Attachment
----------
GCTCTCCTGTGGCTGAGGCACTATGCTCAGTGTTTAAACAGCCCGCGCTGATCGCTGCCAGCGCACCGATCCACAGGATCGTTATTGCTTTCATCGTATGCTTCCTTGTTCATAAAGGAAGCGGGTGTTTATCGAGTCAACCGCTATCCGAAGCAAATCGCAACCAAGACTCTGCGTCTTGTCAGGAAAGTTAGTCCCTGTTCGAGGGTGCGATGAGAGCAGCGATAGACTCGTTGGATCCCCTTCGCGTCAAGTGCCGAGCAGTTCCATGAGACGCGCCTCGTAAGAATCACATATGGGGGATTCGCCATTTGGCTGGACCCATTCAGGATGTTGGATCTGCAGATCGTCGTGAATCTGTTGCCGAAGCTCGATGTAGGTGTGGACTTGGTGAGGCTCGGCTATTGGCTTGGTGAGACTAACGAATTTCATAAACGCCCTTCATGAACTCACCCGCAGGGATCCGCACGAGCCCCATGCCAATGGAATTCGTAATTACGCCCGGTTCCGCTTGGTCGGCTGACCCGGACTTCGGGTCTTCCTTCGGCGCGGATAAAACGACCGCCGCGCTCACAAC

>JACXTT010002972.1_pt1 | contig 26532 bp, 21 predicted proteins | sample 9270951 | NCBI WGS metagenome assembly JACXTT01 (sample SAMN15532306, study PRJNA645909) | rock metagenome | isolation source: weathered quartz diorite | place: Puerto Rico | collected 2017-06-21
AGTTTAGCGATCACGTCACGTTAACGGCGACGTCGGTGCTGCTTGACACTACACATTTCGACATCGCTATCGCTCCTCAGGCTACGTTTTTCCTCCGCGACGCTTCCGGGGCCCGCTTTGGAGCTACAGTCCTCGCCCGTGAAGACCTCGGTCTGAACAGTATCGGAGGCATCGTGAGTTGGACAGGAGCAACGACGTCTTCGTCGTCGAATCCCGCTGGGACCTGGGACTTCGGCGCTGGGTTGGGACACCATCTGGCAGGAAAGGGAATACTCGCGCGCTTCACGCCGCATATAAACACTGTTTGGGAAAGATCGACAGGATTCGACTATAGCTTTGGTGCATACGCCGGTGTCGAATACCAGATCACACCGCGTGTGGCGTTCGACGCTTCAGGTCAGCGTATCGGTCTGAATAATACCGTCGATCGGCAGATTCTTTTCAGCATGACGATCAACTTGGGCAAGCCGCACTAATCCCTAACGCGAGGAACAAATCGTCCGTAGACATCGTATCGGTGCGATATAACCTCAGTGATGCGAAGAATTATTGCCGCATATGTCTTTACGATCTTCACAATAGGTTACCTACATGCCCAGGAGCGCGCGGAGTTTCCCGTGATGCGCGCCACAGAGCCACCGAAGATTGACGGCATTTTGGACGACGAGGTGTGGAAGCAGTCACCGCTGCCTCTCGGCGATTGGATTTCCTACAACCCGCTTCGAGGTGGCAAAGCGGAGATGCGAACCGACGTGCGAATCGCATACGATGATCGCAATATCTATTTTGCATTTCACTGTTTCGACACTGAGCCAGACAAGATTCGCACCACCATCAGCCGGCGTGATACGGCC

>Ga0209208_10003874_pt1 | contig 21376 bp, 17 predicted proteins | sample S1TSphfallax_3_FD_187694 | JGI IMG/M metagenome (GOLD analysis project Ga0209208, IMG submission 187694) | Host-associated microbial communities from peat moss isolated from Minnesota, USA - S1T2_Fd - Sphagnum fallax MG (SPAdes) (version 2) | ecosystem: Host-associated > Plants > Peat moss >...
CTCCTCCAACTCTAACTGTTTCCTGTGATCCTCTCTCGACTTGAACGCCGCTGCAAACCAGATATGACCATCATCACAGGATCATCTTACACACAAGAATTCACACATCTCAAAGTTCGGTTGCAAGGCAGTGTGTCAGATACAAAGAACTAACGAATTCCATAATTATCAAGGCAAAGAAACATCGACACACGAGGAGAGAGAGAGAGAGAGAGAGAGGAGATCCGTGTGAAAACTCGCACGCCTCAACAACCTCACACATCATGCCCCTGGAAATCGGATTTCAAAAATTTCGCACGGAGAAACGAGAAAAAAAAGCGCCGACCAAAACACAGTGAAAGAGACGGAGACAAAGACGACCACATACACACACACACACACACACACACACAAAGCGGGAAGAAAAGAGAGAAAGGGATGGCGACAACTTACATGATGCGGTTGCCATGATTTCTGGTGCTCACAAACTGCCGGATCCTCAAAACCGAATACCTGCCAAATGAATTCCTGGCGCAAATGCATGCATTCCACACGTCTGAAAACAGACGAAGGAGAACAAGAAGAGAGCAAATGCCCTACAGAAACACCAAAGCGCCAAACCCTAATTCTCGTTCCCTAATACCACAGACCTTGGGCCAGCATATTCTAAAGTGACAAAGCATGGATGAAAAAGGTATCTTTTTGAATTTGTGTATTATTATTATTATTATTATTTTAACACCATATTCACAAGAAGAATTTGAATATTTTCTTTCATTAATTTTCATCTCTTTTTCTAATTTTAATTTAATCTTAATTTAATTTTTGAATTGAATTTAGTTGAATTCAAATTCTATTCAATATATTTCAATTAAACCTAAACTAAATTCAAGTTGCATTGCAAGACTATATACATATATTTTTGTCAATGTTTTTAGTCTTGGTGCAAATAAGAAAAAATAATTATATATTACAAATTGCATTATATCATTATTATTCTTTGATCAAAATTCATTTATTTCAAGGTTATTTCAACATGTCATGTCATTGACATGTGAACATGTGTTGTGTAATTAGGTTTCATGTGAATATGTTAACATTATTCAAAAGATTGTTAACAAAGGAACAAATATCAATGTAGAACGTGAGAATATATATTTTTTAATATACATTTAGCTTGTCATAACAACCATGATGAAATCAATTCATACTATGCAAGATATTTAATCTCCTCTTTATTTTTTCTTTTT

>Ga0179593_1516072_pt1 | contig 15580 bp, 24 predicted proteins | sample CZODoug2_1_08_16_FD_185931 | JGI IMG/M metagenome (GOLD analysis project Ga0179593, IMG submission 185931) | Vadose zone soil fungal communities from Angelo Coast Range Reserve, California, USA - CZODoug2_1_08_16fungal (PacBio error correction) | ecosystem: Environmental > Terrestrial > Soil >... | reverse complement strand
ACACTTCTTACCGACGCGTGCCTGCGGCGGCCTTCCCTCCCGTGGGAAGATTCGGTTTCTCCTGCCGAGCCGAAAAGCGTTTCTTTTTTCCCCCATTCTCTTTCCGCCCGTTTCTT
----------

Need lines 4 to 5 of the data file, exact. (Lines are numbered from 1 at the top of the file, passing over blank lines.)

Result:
>Ga0209208_10003874_pt1 | contig 21376 bp, 17 predicted proteins | sample S1TSphfallax_3_FD_187694 | JGI IMG/M metagenome (GOLD analysis project Ga0209208, IMG submission 187694) | Host-associated microbial communities from peat moss isolated from Minnesota, USA - S1T2_Fd - Sphagnum fallax MG (SPAdes) (version 2) | ecosystem: Host-associated > Plants > Peat moss >...
CTCCTCCAACTCTAACTGTTTCCTGTGATCCTCTCTCGACTTGAACGCCGCTGCAAACCAGATATGACCATCATCACAGGATCATCTTACACACAAGAATTCACACATCTCAAAGTTCGGTTGCAAGGCAGTGTGTCAGATACAAAGAACTAACGAATTCCATAATTATCAAGGCAAAGAAACATCGACACACGAGGAGAGAGAGAGAGAGAGAGAGAGGAGATCCGTGTGAAAACTCGCACGCCTCAACAACCTCACACATCATGCCCCTGGAAATCGGATTTCAAAAATTTCGCACGGAGAAACGAGAAAAAAAAGCGCCGACCAAAACACAGTGAAAGAGACGGAGACAAAGACGACCACATACACACACACACACACACACACACACAAAGCGGGAAGAAAAGAGAGAAAGGGATGGCGACAACTTACATGATGCGGTTGCCATGATTTCTGGTGCTCACAAACTGCCGGATCCTCAAAACCGAATACCTGCCAAATGAATTCCTGGCGCAAATGCATGCATTCCACACGTCTGAAAACAGACGAAGGAGAACAAGAAGAGAGCAAATGCCCTACAGAAACACCAAAGCGCCAAACCCTAATTCTCGTTCCCTAATACCACAGACCTTGGGCCAGCATATTCTAAAGTGACAAAGCATGGATGAAAAAGGTATCTTTTTGAATTTGTGTATTATTATTATTATTATTATTTTAACACCATATTCACAAGAAGAATTTGAATATTTTCTTTCATTAATTTTCATCTCTTTTTCTAATTTTAATTTAATCTTAATTTAATTTTTGAATTGAATTTAGTTGAATTCAAATTCTATTCAATATATTTCAATTAAACCTAAACTAAATTCAAGTTGCATTGCAAGACTATATACATATATTTTTGTCAATGTTTTTAGTCTTGGTGCAAATAAGAAAAAATAATTATATATTACAAATTGCATTATATCATTATTATTCTTTGATCAAAATTCATTTATTTCAAGGTTATTTCAACATGTCATGTCATTGACATGTGAACATGTGTTGTGTAATTAGGTTTCATGTGAATATGTTAACATTATTCAAAAGATTGTTAACAAAGGAACAAATATCAATGTAGAACGTGAGAATATATATTTTTTAATATACATTTAGCTTGTCATAACAACCATGATGAAATCAATTCATACTATGCAAGATATTTAATCTCCTCTTTATTTTTTCTTTTT